District of West Vancouver is making an attempt to save two more architecturally significant heritage homes from the bulldozer. But at least one West Coast Modern classic on their radar will soon be demolished for redevelopment.
Council voted unanimously Monday night to slap a 60-day stay on the demolition of the 1962 Croll Residence at 3984 Bayridge Ave. and the 1957 Ellis House at 2707 Rosebery Ave. in order to see if they can persuade the owners to instead give permanent protection to the homes.
Council has worked with property owners in the past to save a number of early West Vancouver homes or homes designed by important architects, by using heritage revitalization agreements. Those typically allow the owner to build extra density or subdivide a lot in exchange for restoration and legal protection of the home with heritage value.
The Croll Residence was designed by Hamish McIntyre for the Croll family, who wanted their home to wrap around a bare cleft of granite. The home’s concrete foundation was poured directly around the rock.
The Ellis House was built by locally based Lewis Construction Co., which was known for modest post-and-beam homes.
Both homes are listed on West Vancouver’s Survey of Significant Architecture.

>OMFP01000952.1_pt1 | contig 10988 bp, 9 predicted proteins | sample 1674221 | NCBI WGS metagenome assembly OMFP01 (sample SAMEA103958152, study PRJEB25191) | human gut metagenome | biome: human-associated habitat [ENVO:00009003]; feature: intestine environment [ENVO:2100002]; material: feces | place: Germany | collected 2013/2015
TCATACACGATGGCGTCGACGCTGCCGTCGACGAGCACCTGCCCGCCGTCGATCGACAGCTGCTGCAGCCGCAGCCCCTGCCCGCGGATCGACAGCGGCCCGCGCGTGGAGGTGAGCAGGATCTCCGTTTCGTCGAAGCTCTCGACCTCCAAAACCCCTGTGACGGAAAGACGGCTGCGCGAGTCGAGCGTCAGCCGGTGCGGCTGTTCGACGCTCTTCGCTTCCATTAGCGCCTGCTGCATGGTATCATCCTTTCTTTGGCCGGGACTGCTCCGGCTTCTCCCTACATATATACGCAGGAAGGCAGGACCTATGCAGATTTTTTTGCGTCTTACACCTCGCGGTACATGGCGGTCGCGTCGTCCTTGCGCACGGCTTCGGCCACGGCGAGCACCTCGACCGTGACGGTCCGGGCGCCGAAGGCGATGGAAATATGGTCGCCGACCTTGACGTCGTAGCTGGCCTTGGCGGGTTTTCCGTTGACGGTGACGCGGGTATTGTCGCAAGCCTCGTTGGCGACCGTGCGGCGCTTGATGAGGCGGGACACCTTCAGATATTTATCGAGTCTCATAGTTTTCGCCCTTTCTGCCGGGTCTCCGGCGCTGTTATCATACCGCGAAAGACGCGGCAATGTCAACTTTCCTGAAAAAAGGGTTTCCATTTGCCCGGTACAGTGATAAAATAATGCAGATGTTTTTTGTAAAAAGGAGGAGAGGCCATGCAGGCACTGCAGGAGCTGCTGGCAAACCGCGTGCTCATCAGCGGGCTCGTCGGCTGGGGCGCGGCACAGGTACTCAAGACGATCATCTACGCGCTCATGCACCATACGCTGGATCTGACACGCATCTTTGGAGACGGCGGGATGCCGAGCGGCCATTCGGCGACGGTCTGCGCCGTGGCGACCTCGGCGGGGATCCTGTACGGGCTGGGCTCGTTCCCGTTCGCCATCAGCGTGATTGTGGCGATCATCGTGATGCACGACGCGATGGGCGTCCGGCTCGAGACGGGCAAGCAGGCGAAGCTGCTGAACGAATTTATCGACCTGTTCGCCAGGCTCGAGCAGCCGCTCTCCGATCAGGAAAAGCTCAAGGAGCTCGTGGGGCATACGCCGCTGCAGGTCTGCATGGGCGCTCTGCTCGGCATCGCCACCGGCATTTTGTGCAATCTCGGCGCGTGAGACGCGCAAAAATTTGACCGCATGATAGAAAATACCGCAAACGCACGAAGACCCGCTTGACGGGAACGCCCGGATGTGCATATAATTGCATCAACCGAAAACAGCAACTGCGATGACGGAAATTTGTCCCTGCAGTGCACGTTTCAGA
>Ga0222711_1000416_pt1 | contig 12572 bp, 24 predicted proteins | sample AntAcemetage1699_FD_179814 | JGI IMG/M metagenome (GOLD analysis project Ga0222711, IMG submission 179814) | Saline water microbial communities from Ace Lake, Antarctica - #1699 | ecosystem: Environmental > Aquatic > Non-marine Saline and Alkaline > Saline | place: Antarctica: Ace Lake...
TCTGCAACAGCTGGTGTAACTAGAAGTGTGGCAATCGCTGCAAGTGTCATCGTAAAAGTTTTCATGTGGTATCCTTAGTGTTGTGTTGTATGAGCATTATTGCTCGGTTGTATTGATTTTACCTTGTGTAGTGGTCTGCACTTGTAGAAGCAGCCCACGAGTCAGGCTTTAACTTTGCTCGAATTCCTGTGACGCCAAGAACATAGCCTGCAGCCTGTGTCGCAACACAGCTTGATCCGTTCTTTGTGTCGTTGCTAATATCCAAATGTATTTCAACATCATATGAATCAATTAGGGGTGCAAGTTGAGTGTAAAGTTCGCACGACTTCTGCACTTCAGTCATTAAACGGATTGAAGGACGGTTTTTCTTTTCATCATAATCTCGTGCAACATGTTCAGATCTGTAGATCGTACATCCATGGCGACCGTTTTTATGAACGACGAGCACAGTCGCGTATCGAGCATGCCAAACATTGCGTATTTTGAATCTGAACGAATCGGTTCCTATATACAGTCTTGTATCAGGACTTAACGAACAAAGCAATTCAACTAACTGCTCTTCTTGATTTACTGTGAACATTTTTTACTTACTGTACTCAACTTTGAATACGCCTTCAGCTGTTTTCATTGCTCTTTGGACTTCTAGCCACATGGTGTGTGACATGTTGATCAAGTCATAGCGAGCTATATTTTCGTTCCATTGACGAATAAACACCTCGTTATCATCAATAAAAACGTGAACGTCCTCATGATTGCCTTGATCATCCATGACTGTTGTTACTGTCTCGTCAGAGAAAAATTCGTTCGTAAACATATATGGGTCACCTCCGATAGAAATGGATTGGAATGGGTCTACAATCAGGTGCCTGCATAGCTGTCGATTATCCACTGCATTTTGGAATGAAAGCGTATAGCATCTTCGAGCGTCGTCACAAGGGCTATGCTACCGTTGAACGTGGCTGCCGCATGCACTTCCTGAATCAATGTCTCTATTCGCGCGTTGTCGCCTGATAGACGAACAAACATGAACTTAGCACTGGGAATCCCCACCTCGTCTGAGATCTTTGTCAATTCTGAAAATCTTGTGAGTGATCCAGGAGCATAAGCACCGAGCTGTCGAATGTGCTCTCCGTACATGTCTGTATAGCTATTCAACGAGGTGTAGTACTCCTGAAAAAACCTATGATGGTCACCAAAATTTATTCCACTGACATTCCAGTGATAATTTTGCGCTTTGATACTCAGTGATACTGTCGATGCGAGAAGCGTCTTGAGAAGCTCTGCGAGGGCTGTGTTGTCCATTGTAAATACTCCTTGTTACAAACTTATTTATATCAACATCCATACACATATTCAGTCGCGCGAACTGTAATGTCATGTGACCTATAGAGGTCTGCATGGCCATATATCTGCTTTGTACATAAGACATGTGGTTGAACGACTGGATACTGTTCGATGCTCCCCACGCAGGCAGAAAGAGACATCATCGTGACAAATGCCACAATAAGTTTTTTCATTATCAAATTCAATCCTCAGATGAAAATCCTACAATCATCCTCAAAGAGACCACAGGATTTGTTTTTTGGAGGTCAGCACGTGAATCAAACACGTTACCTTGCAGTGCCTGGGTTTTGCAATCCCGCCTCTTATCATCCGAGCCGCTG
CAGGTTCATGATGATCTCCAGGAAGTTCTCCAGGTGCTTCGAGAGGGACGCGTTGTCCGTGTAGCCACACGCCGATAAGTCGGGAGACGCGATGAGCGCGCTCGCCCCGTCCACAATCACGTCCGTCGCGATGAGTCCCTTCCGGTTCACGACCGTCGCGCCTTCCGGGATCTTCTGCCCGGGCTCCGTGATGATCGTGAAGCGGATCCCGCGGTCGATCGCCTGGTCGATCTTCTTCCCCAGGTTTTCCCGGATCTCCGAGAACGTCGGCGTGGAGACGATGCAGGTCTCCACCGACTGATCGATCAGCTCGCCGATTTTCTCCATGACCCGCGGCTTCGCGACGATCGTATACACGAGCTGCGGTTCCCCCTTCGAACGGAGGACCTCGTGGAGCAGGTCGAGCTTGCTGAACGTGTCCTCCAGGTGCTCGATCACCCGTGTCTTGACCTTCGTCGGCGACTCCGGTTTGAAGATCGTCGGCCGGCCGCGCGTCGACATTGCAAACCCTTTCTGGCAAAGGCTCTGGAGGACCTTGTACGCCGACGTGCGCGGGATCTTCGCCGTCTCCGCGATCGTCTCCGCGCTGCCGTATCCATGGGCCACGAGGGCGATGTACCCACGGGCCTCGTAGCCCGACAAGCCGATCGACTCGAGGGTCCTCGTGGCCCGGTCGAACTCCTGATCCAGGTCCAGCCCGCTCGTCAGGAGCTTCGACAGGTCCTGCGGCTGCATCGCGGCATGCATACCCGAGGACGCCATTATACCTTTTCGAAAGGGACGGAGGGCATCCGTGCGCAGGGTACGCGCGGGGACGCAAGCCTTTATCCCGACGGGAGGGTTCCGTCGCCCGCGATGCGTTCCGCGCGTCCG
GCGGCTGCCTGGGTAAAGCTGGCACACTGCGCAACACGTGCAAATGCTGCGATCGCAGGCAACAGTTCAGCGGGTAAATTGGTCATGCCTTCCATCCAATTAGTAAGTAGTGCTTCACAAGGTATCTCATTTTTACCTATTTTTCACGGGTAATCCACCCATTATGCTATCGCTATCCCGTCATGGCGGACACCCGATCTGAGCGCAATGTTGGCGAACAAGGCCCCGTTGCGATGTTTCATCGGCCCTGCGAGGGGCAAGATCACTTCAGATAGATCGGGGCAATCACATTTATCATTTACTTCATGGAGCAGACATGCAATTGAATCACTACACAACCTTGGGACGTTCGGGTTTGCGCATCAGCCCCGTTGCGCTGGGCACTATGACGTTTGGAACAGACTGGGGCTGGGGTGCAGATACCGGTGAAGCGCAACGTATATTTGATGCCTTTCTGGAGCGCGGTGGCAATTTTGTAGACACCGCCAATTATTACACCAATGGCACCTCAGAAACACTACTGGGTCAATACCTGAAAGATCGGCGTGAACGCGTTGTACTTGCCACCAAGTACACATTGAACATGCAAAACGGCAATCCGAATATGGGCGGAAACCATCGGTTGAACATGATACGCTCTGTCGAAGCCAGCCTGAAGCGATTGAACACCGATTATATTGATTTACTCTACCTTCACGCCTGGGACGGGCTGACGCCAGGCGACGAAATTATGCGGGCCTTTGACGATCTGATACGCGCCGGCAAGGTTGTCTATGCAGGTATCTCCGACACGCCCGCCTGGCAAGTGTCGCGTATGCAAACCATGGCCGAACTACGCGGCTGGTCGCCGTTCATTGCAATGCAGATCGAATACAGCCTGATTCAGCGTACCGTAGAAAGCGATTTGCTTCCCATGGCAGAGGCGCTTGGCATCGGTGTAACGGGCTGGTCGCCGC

No such arrangement could be achieved, though, for the 1963 Merler House at 4369 Erwin Dr. The owners approached the district shortly after buying the home in 2015 to see if a heritage revitalization agreement might be possible. The Merler house is noted for its low-pitched, gabled roof, broad eaves and prominent chimney, wide expanses of glass and outdoor decks.
As they worked with staff, though, they came to realize that the home sits below the minimum elevation required to avoid sea level rise, that the lot couldn’t accommodate the home being moved toward the front of the property and that it would not be feasible to elevate the home given that it was built around a concrete chimney.
Instead, the owners, one of whom is former council candidate Tara Haddad, will proceed with demolishing the house and have asked their architect to come up with a bungalow design that is in keeping with the spirit of the Merler house.
Similar attempts to persuade the owners of the 1919 McClelland House and 1929 Rockhaven House failed because the owners were not interested or too far along in plans for their new homes to change course.
“We’re reactive. We can’t be proactive,” Mayor Michael Smith lamented.
Smith took the occasion to announce the creation of a new West Vancouver heritage advisory committee, comprised of three council members and three heritage lovers from the community who will advise council on how to preserve more of its heritage assets.
Coun. Nora Gambioli stressed the importance of preserving West Vancouver’s West Coast Modern classics, given the style of homes that tend to replace them.
“There was an architectural time in this town in the 1950s. I don’t know. A lot of what’s being built now sure doesn’t look like it’s going to be worth saving, which is really sad,” she said.